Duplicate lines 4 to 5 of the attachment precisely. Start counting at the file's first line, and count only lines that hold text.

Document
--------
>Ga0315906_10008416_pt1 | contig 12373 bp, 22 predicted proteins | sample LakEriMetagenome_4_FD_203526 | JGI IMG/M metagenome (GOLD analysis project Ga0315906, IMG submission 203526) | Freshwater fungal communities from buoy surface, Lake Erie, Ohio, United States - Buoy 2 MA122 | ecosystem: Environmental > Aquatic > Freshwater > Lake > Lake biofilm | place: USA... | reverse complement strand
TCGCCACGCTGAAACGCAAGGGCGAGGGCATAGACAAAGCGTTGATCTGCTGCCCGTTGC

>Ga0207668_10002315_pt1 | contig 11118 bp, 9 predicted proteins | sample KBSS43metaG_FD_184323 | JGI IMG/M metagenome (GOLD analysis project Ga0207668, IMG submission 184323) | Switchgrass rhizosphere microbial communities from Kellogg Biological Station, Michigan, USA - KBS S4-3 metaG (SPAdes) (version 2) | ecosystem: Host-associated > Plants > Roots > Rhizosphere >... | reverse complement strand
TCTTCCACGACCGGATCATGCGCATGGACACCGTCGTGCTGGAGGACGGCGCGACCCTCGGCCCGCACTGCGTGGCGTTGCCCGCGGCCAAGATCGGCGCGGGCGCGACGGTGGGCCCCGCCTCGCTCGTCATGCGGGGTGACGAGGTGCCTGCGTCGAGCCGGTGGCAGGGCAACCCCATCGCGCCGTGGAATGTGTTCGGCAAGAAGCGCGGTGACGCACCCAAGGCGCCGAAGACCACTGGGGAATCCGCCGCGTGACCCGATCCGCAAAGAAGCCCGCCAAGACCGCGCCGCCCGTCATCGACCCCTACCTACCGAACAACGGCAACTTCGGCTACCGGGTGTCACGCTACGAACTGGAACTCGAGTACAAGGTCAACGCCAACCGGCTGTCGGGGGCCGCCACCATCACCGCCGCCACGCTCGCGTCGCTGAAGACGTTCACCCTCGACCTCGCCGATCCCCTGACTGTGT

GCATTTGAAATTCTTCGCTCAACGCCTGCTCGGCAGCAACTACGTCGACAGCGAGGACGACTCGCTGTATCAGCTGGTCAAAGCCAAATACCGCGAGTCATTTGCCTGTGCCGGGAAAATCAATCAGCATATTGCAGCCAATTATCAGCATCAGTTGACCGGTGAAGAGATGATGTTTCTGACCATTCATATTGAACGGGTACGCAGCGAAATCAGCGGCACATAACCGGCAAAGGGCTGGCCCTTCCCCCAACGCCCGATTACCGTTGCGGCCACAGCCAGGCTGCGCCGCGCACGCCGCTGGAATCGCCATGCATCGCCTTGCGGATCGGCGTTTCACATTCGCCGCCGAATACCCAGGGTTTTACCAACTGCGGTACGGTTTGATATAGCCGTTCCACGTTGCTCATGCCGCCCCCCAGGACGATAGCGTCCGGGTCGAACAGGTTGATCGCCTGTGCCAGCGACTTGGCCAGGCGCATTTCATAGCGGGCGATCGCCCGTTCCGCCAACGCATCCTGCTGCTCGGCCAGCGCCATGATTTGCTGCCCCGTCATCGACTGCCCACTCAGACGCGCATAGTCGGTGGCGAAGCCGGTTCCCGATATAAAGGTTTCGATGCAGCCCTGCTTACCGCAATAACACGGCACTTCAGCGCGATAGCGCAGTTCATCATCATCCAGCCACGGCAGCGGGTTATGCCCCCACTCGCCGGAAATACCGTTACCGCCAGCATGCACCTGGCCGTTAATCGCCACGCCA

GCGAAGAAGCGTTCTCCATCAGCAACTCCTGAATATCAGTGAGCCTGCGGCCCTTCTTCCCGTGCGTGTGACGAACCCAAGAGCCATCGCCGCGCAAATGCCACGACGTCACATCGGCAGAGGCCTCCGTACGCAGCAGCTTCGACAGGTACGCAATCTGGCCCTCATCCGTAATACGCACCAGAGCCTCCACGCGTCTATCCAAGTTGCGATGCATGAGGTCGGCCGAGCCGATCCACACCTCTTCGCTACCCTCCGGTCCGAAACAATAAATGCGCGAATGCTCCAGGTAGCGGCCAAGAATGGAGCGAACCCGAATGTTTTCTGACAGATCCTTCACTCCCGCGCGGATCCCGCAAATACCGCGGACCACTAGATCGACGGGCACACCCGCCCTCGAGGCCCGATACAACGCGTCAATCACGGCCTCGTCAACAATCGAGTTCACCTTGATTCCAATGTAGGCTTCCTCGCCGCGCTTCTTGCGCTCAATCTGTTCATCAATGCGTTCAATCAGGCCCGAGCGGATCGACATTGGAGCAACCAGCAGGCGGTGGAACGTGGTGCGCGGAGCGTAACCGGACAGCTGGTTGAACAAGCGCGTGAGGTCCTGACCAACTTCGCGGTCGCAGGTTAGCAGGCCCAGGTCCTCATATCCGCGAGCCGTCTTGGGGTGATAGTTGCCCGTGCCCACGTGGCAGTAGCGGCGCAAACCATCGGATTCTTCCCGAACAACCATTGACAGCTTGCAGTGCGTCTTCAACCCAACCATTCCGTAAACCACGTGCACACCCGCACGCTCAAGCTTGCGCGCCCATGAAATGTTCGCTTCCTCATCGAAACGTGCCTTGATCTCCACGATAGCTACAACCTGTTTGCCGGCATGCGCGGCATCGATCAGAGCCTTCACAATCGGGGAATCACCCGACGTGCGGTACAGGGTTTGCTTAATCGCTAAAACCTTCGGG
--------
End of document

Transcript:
TCTTCCACGACCGGATCATGCGCATGGACACCGTCGTGCTGGAGGACGGCGCGACCCTCGGCCCGCACTGCGTGGCGTTGCCCGCGGCCAAGATCGGCGCGGGCGCGACGGTGGGCCCCGCCTCGCTCGTCATGCGGGGTGACGAGGTGCCTGCGTCGAGCCGGTGGCAGGGCAACCCCATCGCGCCGTGGAATGTGTTCGGCAAGAAGCGCGGTGACGCACCCAAGGCGCCGAAGACCACTGGGGAATCCGCCGCGTGACCCGATCCGCAAAGAAGCCCGCCAAGACCGCGCCGCCCGTCATCGACCCCTACCTACCGAACAACGGCAACTTCGGCTACCGGGTGTCACGCTACGAACTGGAACTCGAGTACAAGGTCAACGCCAACCGGCTGTCGGGGGCCGCCACCATCACCGCCGCCACGCTCGCGTCGCTGAAGACGTTCACCCTCGACCTCGCCGATCCCCTGACTGTGT

GCATTTGAAATTCTTCGCTCAACGCCTGCTCGGCAGCAACTACGTCGACAGCGAGGACGACTCGCTGTATCAGCTGGTCAAAGCCAAATACCGCGAGTCATTTGCCTGTGCCGGGAAAATCAATCAGCATATTGCAGCCAATTATCAGCATCAGTTGACCGGTGAAGAGATGATGTTTCTGACCATTCATATTGAACGGGTACGCAGCGAAATCAGCGGCACATAACCGGCAAAGGGCTGGCCCTTCCCCCAACGCCCGATTACCGTTGCGGCCACAGCCAGGCTGCGCCGCGCACGCCGCTGGAATCGCCATGCATCGCCTTGCGGATCGGCGTTTCACATTCGCCGCCGAATACCCAGGGTTTTACCAACTGCGGTACGGTTTGATATAGCCGTTCCACGTTGCTCATGCCGCCCCCCAGGACGATAGCGTCCGGGTCGAACAGGTTGATCGCCTGTGCCAGCGACTTGGCCAGGCGCATTTCATAGCGGGCGATCGCCCGTTCCGCCAACGCATCCTGCTGCTCGGCCAGCGCCATGATTTGCTGCCCCGTCATCGACTGCCCACTCAGACGCGCATAGTCGGTGGCGAAGCCGGTTCCCGATATAAAGGTTTCGATGCAGCCCTGCTTACCGCAATAACACGGCACTTCAGCGCGATAGCGCAGTTCATCATCATCCAGCCACGGCAGCGGGTTATGCCCCCACTCGCCGGAAATACCGTTACCGCCAGCATGCACCTGGCCGTTAATCGCCACGCCA